Donated Nike Sneakers Invaluable to Athlete with Land Mine Injury

October 01, 2010

When she first stood up in new athletic shoes provided at a health screening in Warsaw, Poland, Jennet Sopyeue smiled broadly and gave Fit Feet Clinical Director Carine Haemels two enthusiastic thumbs up. No wonder.

Jennet Sopyeue receives a pair of free Nike athletic shoes

Athlete Jennet Sopyeue from Turkmenistan received her free Nike athletic shoes from Fit Feet Clinical Director Carine Haemels.

A land-mine blast she suffered years earlier had heavily damaged the bones and muscles of her legs and feet. A Special Olympics athlete from Turkmenistan, she had come to the 2010 Special Olympics European Games wearing only sandals on her feet. As at many big Special Olympics events, the organization's Healthy Athletes program conducted free screenings in a variety of health disciplines.

For Jennet, the gift of athletic shoes from Nike will have an enormous impact on her life.

“They will give her more comfort and in the longer term, this will result in less pain,” Haemels said. “They will also prevent long-term injuries.”

Haemels and volunteers from Nike selected and fitted a men's sneaker for Jennet because the support in the men's shoe was better for her particular needs.

Incredibly, this was not the first time Haemels had seen a land mine injury while volunteering with Healthy Athletes. “We are not used to asking if an injury could be from a mine, but these kind of threats are still present in some regions. I tell our trainees to remember that this is something they have to keep in mind,” she said.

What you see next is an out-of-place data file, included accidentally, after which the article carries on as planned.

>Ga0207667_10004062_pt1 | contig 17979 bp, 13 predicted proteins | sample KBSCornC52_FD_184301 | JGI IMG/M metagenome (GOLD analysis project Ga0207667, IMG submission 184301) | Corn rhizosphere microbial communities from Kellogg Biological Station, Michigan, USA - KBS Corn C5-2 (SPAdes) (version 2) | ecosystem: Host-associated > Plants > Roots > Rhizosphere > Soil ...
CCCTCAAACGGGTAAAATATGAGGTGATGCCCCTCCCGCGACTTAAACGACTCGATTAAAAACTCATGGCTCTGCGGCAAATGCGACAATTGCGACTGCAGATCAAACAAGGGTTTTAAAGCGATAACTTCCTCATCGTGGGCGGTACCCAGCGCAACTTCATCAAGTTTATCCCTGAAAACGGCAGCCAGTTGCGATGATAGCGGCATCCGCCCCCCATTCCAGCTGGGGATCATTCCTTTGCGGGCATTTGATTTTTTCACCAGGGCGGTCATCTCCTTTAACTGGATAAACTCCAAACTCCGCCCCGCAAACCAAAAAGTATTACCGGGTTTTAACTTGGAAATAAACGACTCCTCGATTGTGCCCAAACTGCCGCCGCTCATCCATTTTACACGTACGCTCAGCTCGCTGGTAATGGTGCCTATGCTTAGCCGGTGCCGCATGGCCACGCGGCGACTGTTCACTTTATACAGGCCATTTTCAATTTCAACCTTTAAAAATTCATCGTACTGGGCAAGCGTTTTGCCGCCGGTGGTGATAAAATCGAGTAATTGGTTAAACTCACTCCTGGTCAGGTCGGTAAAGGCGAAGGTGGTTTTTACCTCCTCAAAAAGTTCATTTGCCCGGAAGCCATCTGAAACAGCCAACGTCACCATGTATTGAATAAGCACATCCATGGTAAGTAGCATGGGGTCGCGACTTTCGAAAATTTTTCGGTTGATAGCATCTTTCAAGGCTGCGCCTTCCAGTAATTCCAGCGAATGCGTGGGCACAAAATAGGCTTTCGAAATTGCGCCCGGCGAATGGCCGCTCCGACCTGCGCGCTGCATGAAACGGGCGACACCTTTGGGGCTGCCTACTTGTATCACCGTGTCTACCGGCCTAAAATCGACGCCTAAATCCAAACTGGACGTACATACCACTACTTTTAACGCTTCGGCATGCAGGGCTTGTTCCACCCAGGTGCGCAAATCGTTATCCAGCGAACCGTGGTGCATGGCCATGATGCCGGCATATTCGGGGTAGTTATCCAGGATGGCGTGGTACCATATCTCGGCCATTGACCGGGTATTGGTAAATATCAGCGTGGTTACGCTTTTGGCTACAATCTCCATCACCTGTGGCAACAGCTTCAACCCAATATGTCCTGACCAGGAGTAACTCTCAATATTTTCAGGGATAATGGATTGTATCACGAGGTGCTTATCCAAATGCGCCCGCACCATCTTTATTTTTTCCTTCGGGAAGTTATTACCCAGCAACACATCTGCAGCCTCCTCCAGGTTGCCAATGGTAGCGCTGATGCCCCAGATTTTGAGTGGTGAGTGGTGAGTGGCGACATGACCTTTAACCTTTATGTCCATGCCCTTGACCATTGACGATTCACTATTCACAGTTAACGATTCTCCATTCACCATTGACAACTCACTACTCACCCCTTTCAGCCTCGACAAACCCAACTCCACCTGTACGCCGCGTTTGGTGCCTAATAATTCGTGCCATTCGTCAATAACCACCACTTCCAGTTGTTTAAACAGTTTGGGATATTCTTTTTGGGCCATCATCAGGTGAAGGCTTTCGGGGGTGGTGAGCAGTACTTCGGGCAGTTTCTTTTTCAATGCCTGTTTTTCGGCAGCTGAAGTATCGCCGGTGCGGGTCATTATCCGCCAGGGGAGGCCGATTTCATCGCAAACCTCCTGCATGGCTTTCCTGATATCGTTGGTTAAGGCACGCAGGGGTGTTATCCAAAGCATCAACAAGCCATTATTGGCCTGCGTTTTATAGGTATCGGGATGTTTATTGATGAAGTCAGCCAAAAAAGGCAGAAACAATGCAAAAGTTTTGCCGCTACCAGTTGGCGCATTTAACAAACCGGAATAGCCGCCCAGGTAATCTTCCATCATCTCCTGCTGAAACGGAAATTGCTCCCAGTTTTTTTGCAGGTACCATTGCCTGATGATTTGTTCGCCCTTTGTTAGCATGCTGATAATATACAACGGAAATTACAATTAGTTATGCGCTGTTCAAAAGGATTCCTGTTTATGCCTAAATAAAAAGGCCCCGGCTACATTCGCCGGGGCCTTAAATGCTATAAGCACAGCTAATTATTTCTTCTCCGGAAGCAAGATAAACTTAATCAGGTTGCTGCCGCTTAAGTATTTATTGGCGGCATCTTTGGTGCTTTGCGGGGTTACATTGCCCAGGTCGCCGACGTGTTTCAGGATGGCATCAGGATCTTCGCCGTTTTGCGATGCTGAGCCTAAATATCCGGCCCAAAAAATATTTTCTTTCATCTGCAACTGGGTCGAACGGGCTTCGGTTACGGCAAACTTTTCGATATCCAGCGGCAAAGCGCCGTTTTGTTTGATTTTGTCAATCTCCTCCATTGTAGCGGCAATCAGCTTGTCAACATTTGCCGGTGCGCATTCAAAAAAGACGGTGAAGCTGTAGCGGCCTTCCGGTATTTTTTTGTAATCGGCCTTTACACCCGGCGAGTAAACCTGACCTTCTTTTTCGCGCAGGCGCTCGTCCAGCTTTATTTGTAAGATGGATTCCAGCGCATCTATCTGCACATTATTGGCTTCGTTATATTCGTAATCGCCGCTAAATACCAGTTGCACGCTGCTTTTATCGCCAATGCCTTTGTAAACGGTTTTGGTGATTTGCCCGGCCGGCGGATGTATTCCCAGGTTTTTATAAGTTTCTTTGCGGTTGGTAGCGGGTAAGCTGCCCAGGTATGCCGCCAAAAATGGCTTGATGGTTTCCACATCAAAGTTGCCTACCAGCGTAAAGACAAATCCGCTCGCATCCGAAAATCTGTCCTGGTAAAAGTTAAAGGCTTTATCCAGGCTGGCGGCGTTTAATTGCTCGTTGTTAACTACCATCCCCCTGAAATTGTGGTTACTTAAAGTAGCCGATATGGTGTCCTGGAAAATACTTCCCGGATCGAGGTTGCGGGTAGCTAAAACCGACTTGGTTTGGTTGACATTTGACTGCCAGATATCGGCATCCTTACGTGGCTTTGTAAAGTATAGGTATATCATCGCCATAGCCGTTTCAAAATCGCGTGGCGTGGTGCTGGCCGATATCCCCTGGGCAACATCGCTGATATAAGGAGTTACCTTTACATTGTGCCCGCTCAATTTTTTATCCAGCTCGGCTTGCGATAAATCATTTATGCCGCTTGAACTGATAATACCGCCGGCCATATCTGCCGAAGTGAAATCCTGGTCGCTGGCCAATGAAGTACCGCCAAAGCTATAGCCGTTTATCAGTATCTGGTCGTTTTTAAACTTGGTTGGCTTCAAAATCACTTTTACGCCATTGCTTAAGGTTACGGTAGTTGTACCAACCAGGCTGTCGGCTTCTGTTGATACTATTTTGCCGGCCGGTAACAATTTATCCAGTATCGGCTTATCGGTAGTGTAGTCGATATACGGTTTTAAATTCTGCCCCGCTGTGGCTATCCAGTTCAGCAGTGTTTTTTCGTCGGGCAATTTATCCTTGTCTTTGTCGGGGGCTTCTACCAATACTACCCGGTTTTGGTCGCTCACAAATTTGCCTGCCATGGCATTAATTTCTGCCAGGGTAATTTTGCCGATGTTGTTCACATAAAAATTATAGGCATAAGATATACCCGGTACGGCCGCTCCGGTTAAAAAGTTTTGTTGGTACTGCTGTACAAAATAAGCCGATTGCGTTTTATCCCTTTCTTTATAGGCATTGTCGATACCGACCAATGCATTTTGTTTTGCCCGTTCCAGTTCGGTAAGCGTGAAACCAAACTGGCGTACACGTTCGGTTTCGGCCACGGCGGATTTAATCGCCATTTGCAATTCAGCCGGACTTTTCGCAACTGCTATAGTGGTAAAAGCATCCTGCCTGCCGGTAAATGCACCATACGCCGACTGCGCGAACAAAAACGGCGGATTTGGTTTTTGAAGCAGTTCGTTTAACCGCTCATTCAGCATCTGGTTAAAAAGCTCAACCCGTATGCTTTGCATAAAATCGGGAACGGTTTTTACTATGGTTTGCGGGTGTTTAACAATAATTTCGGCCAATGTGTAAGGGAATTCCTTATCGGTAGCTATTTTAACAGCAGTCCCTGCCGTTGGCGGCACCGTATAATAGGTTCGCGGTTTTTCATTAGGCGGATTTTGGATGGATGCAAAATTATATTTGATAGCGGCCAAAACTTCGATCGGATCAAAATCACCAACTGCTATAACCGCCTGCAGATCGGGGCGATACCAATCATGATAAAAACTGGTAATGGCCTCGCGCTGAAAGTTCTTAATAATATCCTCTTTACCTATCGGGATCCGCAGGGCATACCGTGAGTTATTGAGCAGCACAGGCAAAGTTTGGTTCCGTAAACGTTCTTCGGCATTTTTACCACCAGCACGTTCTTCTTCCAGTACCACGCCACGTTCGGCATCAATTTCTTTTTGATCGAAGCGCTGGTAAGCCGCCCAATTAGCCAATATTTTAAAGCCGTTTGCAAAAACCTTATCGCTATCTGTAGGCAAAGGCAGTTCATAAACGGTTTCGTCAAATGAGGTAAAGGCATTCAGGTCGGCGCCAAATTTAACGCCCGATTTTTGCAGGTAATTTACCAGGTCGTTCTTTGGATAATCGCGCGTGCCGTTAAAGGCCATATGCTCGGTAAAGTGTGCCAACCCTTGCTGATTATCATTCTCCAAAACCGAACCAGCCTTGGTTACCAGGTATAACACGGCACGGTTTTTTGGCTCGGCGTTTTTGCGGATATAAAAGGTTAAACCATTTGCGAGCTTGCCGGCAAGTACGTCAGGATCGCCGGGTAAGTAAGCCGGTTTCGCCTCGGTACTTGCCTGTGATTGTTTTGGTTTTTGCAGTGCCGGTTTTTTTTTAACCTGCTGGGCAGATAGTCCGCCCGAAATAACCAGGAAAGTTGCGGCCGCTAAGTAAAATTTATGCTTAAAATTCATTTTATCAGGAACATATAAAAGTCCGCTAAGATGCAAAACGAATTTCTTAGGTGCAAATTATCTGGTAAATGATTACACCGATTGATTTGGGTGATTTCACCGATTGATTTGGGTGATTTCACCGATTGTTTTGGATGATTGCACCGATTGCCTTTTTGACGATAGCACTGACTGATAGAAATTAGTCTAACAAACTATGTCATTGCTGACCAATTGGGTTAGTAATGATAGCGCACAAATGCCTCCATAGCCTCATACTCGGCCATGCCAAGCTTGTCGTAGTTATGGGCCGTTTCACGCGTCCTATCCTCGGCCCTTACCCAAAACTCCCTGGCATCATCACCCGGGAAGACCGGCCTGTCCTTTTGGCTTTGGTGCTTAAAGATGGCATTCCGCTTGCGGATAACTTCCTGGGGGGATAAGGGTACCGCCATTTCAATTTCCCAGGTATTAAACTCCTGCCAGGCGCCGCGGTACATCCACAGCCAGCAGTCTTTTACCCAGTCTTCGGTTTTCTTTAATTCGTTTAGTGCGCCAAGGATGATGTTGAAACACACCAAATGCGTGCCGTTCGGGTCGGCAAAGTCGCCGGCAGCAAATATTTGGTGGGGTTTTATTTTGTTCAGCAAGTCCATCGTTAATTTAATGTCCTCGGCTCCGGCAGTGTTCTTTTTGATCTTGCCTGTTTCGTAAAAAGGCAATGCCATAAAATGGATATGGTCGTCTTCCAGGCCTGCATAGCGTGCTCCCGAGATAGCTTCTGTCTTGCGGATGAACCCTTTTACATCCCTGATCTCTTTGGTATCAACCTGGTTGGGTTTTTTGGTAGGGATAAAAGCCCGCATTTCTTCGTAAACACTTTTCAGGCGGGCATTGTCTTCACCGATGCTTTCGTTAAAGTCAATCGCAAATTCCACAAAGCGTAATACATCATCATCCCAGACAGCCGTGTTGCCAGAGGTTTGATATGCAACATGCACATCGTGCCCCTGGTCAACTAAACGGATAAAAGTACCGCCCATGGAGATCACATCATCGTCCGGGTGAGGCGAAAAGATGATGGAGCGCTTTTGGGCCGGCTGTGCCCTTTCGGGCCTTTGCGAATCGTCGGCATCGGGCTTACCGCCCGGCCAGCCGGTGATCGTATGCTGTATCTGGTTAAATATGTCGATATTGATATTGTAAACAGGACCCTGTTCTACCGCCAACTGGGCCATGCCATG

Nike donated almost 1700 pairs of shoes for athletes, in addition to paying the travel expenses for two of its employees to come to the Games. Ilse Mensch and Nathalie Merlotte were selected as the two employees out of 1600 permanent employees at the European distribution center in Laakdal, Belgium to attend.

In order to be selected, they had to apply and explain why they wanted to volunteer. Both were already active in their communities, and Nathalie had a neighbor with an intellectual disability and had previously volunteered at an institution. But this was their first experience with Special Olympics.

"Everyone here is so motivated, even these highly educated doctors,” Nathalie said. “It makes me feel honored to be part of something where all of these people are taking time away from their jobs and their lives to give back in such a meaningful way. It has been great to be exposed to athletes representing these different cultures, languages, and countries.”

Ilse said, "Many are wearing shoes that are the wrong size. Some of their feet are bent. Everyone is getting a pair of shoes and when they smile and say that the shoes don't hurt it makes me feel like we are doing something really important."


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